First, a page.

(Far) East Comes West: Asians in an American West
An Easterner coming west and coping with different behavior and values has been a subject for western movies from their earliest times, especially for western comedies in the days of silent films. That idea is also at the heart of one of the oldest and most popular western novels, which has often been made as a movie: The Virginian, first published in 1902. But Far Easterners, or Asians, are another matter. There haven’t been so many of them coming west in the movies.
Historically, of course, Chinese were much more numerous in the American west than Japanese or other Asians, especially in building railroads and in mining camps. Asians mostly showed up in western movies, if at all, as incidental characters. For example, Henry Nakamura appears as Ito, the Japanese cook in a wagon train full of women in 1951’s Westward the Women, where he is both comic relief to some degree and Robert Taylor’s conscience and drinking partner.
However, beginning in the 1970s with a burgeoning interest in martial arts fostered by Bruce Lee movies, a new kind of Far Easterner occasionally appeared in westerns—an Asian warrior, fighting alongside a more traditional western gunfighter. The first of these was the instantly recognizable Toshiro Mifune, from the greatest of the Japanese samurai movies, with Charles Bronson in Red Sun (1971). It was a remarkably international cast, with not only the Japanese Mifune but with the Swiss Ursula Andress and the French Alain Delon, in addition to Charles Bronson (Charles Buchinsky, born in Pennsylvania to a Tatar immigrant father and a Lithuanian-American mother).
A generation later, a couple of the Great Westerns introduced actual Chinese immigrants more or less realistically into western stories, with A Thousand Pieces of Gold (1991) and Broken Trail (2006). These were both stories of young Chinese women being sold into prostitution in western mining camps. In the new century, there was an attempt to mix the fish-out-of-water comedy of the silents with the martial arts of the 1970s, which did well enough at the box office that it spawned a sequel: Shanghai Noon (2000) and Shanghai Knights (2003), both with Jackie Chan and Owen Wilson. Most recently, a gentler comedy took a humanistic view of the Chinese in a western community, as part of the story of the Montana Kid in western Canada in Gunless (2010). There is even a Korean-made Chinese martial arts movie set in a ghoulish American West, complete with circus, dwarf, hordes of evil outlaw thugs and invincible assassins: The Warrior’s Way (2010).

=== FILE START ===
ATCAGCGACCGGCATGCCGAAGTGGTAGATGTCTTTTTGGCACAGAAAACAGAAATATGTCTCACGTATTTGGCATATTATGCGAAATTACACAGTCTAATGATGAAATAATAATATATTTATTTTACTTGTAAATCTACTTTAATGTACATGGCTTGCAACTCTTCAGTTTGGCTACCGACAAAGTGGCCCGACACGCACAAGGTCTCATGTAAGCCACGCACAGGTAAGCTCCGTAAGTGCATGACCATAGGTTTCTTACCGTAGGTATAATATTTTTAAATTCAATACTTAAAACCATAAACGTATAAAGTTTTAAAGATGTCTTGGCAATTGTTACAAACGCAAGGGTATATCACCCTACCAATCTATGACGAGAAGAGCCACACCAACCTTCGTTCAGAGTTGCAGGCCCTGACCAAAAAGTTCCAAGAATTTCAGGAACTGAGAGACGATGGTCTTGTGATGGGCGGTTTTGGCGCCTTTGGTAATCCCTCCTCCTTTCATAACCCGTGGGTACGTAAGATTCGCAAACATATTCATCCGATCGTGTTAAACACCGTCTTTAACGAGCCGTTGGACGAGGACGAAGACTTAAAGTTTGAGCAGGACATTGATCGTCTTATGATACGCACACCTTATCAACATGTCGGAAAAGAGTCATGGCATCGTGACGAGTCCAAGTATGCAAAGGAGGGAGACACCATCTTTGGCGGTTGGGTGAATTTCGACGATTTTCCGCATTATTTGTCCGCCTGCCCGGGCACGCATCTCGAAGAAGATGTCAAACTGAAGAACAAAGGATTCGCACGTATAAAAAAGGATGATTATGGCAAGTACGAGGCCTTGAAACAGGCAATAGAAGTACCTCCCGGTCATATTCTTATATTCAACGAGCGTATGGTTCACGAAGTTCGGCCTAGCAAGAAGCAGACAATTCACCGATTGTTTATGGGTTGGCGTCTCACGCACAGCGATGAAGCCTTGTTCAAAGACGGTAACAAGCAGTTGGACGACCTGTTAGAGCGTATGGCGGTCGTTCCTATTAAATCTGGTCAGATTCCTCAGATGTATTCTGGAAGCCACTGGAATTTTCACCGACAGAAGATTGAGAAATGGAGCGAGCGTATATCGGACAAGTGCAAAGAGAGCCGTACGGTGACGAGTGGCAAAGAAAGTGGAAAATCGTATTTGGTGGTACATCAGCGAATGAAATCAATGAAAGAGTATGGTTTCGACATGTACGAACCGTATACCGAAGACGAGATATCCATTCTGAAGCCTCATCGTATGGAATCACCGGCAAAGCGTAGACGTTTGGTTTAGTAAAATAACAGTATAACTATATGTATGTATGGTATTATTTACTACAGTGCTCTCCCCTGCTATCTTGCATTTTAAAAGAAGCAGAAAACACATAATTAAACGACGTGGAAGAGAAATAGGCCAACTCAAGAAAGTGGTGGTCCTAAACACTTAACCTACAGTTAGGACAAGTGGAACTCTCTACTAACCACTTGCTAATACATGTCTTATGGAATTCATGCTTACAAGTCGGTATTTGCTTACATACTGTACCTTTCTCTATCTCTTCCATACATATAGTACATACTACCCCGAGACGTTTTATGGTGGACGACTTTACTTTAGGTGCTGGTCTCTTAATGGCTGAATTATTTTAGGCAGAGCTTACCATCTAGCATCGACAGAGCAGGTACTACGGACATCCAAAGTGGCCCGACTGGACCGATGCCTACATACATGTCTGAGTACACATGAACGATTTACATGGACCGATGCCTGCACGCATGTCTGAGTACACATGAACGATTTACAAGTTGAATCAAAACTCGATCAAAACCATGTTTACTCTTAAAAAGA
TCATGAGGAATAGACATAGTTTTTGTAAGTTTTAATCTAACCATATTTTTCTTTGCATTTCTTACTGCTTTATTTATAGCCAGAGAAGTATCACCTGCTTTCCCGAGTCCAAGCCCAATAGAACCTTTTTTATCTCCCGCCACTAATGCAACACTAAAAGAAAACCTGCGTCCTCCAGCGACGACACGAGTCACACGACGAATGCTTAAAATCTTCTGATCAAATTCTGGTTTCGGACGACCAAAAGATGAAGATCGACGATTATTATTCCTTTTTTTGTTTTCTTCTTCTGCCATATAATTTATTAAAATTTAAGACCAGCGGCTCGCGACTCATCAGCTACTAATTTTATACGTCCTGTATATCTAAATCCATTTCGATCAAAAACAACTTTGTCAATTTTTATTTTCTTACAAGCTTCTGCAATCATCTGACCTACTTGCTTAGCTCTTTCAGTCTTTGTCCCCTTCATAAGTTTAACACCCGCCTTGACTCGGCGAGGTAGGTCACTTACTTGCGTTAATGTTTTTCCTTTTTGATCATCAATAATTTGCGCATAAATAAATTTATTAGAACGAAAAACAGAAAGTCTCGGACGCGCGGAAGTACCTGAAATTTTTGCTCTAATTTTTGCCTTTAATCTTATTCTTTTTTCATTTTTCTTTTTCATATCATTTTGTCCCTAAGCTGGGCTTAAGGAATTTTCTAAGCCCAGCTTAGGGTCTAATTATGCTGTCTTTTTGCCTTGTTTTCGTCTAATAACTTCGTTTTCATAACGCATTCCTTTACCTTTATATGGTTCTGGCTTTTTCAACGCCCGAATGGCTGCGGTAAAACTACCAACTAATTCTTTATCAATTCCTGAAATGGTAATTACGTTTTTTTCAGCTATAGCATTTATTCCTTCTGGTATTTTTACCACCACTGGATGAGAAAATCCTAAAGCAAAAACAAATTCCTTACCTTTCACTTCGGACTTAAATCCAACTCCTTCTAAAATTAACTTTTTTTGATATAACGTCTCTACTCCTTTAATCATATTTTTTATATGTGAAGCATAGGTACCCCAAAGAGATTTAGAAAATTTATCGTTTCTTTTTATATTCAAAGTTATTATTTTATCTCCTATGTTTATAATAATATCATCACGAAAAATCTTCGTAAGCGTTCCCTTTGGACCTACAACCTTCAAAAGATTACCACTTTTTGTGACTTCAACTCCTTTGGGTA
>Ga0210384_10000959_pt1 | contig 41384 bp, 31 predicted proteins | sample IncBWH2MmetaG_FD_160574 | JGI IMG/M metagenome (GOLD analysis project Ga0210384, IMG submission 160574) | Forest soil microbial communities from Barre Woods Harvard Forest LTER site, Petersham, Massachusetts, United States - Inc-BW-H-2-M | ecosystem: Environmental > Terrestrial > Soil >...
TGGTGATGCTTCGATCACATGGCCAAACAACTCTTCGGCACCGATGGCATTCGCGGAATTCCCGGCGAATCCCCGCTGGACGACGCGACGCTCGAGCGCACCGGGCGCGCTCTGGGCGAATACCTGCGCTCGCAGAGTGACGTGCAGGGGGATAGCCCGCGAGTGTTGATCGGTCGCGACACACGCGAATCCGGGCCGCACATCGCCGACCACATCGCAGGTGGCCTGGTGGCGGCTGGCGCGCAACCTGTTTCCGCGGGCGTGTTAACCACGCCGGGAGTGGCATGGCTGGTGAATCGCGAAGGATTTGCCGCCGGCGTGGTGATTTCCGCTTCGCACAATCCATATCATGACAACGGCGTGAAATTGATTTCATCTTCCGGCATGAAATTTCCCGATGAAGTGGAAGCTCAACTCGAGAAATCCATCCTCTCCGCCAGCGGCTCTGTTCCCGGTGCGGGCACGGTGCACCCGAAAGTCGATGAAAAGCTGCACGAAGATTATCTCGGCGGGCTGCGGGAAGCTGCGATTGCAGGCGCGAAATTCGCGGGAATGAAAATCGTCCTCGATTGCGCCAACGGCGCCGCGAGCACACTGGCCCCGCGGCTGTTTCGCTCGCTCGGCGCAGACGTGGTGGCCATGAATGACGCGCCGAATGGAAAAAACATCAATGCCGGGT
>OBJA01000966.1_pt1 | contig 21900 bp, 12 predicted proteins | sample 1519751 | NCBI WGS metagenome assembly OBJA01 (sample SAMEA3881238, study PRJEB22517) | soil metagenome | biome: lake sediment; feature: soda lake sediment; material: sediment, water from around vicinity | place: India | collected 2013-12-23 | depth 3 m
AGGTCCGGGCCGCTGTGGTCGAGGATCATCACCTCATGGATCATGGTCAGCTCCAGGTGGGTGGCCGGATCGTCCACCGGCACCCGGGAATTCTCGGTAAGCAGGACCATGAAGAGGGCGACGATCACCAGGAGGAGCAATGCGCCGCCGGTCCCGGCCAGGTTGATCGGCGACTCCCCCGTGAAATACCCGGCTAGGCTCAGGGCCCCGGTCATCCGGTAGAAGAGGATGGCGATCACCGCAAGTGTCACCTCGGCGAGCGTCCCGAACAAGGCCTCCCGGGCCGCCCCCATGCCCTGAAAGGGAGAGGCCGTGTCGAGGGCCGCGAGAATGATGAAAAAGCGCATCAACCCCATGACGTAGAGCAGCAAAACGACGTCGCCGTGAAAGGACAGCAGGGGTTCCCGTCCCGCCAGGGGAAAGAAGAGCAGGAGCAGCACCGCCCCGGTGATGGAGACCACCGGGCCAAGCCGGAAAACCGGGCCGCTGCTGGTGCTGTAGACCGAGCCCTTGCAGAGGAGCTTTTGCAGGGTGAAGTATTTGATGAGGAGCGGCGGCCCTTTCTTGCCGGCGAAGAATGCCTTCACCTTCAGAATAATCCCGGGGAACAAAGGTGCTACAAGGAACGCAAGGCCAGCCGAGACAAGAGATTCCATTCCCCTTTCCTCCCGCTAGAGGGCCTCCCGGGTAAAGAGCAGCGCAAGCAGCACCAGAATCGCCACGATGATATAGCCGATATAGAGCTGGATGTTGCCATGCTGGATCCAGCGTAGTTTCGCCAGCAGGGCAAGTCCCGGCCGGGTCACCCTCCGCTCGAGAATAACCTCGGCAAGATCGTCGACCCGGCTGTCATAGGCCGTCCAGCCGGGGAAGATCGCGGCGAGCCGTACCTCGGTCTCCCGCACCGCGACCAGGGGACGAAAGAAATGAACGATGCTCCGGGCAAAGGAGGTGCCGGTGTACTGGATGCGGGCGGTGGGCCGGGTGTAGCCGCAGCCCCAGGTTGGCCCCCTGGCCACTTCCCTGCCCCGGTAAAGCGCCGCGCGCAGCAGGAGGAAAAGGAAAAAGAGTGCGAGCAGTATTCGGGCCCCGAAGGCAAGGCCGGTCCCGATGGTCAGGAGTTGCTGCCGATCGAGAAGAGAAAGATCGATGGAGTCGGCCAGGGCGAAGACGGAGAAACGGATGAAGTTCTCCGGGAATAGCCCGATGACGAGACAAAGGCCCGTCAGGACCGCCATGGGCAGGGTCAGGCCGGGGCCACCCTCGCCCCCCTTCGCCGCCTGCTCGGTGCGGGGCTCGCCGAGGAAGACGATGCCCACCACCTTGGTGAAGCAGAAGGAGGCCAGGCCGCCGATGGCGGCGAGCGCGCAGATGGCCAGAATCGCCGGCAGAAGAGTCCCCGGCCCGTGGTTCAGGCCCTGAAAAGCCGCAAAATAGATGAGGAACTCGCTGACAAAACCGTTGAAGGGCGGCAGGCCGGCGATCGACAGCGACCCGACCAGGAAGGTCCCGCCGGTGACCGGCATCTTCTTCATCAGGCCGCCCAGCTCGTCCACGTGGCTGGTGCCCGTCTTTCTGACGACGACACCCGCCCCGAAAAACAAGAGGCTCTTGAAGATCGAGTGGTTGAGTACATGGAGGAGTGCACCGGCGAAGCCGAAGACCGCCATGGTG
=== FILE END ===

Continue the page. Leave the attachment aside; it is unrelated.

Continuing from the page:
As with all such lists, there are bound to be others not included here. If you know of any that should be, please leave a comment.
Westward the Women (Henry Nakamura, 1951)
7 Faces of Dr. Lao (Tony Randall, 1964)
The Five Man Army (Peter Graves, James Daly, Bud Spencer and Tetsuro Tamba, 1970)
Red Sun (Charles Bronson and Toshiro Mifune, 1971)
One More Train to Rob (George Peppard and France Nuyen, 1971)
The Stranger and the Gunfighter (Lee Van Cleef and Lo Lieh, 1974)
A Thousand Pieces of Gold (Chris Cooper and Rosalind Chao, 1991)
Samurai Cowboy (Hiromi Go, 1993)
Shanghai Noon (Owen Wilson and Jackie Chan, 2000)
Shanghai Knights (Owen Wilson and Jackie Chan, 2003)
Broken Trail (Robert Duvall, Thomas Haden Church and Chinese maidens, 2006)
Gunless (Paul Gross and a Chinese sub-community, 2010)
The Warrior’s Way (Dong-gun Jang, Kate Bosworth, Geoffrey Rush, 2010)
The Magnificent Seven (Byung-hun Lee, Denzel Washington, 2016)
Westerners in Japan
The Silent Stranger (Tony Anthony, 1968)
The Last Samurai (Tom Cruise, 2003)
Tears of the Black Tiger (2000)
Sukiyaki Western Django (2007)
The Good, the Bad, the Weird (2008)
Let the Bullets Fly (2010)
The martial-arts-meet-the-west movement spread in other media as well. (See the Six-Gun Samurai pulp novel cover, below, the first in a series of at least eight such novels.) And Tom Laughlin’s follow-up of sorts to Billy Jack, The Master Gunfighter, was a pretty terrible movie, but the titular Gunfighter carried a katana (which he actually uses several times) to emphasize his inner peace, his connection with the mysterious Far East, and his prowess with multiple types of weapons and mayhem in defense of that inner peace.